With the memory of c-hGH-induced CJD in more than 200 patients worldwide and hundreds of thousands of patients with AD and CAA, the authors argued for the evaluation of the risks of iatrogenic transmission of CAA and possibly AD through surgical instruments by measurement of Aβ. Aggregates or plaques are unlikely to be resistant to current sterilization methods, but testing has not been conducted to confirm effectiveness. With a long disease incubation period in CAA and AD, young patients who undergo neurosurgical procedures may be at risk for development of disease decades after surgery.
- Swerdlow AJ, Higgins CD, Adlard P, et al. Creutzfeldt-Jakob disease in United Kingdom patients treated with human pituitary growth hormone. Neurology 2003;61:783-791.
- Jaunmuktane Z, Mead S, Ellis M, et al. Evidence for human transmission of amyloid-ß pathology and cerebral amyloid angiopathy. Nature 2015;525:247-250.
- Jaunmuktane Z, Quaegebeur A, Taipa R, et al. Evidence of amyloid-ß cerebral amyloid angiopathy transmission through neurosurgery. Acta Neuropathol 2018;135:671-679.
- Herve D, Porche M, Cabrejo L, et al. Fatal Aß amyloid angiopathy 4 decades after a dural graft at the age of 2 years. Acta Neuropathol 2018;135:801-803.
- Banerjee G, Adams ME, Jaunmuktane Z, et al. Early-onset cerebral amyloid angiopathy following childhood exposure to cadaveric dura. Ann Neurol 2018; Dec. 31. doi: 10.1002/ana.25407. [Epub ahead of print].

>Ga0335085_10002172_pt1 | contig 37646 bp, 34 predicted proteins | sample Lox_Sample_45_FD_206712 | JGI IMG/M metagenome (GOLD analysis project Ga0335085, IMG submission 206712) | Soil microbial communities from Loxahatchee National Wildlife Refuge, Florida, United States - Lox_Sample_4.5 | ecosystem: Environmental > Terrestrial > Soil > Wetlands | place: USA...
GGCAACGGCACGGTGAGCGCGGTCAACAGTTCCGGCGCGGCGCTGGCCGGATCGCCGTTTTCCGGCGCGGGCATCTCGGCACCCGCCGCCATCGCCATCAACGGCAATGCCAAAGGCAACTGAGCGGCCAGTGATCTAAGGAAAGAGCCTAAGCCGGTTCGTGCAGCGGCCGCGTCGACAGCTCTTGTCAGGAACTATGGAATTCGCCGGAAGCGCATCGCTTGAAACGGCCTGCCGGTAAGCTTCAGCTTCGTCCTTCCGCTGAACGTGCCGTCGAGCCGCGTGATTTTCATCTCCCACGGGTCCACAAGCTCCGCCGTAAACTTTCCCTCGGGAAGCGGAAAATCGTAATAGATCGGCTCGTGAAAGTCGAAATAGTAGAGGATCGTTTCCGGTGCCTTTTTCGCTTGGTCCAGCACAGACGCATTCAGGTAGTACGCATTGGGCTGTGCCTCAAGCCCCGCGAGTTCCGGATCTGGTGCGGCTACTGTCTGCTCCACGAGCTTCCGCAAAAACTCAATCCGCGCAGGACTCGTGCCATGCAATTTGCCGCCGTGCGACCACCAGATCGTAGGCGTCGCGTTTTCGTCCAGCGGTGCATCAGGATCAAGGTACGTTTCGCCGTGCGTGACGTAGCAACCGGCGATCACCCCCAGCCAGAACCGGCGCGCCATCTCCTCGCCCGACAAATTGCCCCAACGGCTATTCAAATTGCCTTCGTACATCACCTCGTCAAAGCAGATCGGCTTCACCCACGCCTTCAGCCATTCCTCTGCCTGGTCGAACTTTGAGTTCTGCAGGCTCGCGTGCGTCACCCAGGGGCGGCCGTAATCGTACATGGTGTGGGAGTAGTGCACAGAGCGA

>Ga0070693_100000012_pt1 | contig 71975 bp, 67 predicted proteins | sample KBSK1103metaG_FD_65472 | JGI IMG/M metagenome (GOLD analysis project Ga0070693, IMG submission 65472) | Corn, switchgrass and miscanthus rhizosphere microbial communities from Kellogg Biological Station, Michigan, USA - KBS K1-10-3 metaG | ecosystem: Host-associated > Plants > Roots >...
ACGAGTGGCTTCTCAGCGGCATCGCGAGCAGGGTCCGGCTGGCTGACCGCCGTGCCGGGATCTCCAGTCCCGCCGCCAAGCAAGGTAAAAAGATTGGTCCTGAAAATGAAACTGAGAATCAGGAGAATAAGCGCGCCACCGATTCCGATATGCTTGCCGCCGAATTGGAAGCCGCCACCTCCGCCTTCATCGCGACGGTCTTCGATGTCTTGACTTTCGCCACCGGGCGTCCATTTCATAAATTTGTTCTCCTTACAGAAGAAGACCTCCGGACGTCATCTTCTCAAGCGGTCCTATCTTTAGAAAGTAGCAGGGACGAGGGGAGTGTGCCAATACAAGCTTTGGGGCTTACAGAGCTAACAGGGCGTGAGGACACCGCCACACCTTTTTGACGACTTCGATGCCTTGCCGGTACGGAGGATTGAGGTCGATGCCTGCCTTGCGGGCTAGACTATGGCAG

- Purro SA, Farrow MA, Linehan J, et al. Transmission of amyloid-ß protein pathology from cadaveric pituitary growth hormone. Nature 2018;564:415-419.
- Walsh DM, Selkoe DJ. A critical appraisal of the pathogenic protein spread hypothesis of neurodegeneration. Nat Rev Neurosci 2016;17:251-260.
- Esparza TJ, Zhao H, Cirrito JR, et al. Amyloid-ß oligomerization in Alzheimer dementia versus high-pathology controls. Ann Neurol 2013;73:104-119.
- Zempel H, Luedtke J, Kumar Y, et al. Amyloid-ß oligomers induce synaptic damage via Tau-dependent microtubule severing by TTLL6 and spastin. EMBO J 2013;32:2920-2937.
- Koffie RM, Meyer-Luehmann M, Hashimoto T, et al. Oligomeric amyloid ß associates with postsynaptic densities and correlates with excitatory synapse loss near senile plaques. Proc Natl Acad Sci U S A 2009;106:4012-4017.
- Duyckaerts C, Sazdovitch V, Ando K, et al. Neuropathology of iatrogenic Creutzfeldt-Jakob disease and immunoassay of French cadaver-sourced growth hormone batches suggest possible transmission of tauopathy and long incubation periods for the transmission of Aß pathology. Acta Neuropathol 2018;135:201-212.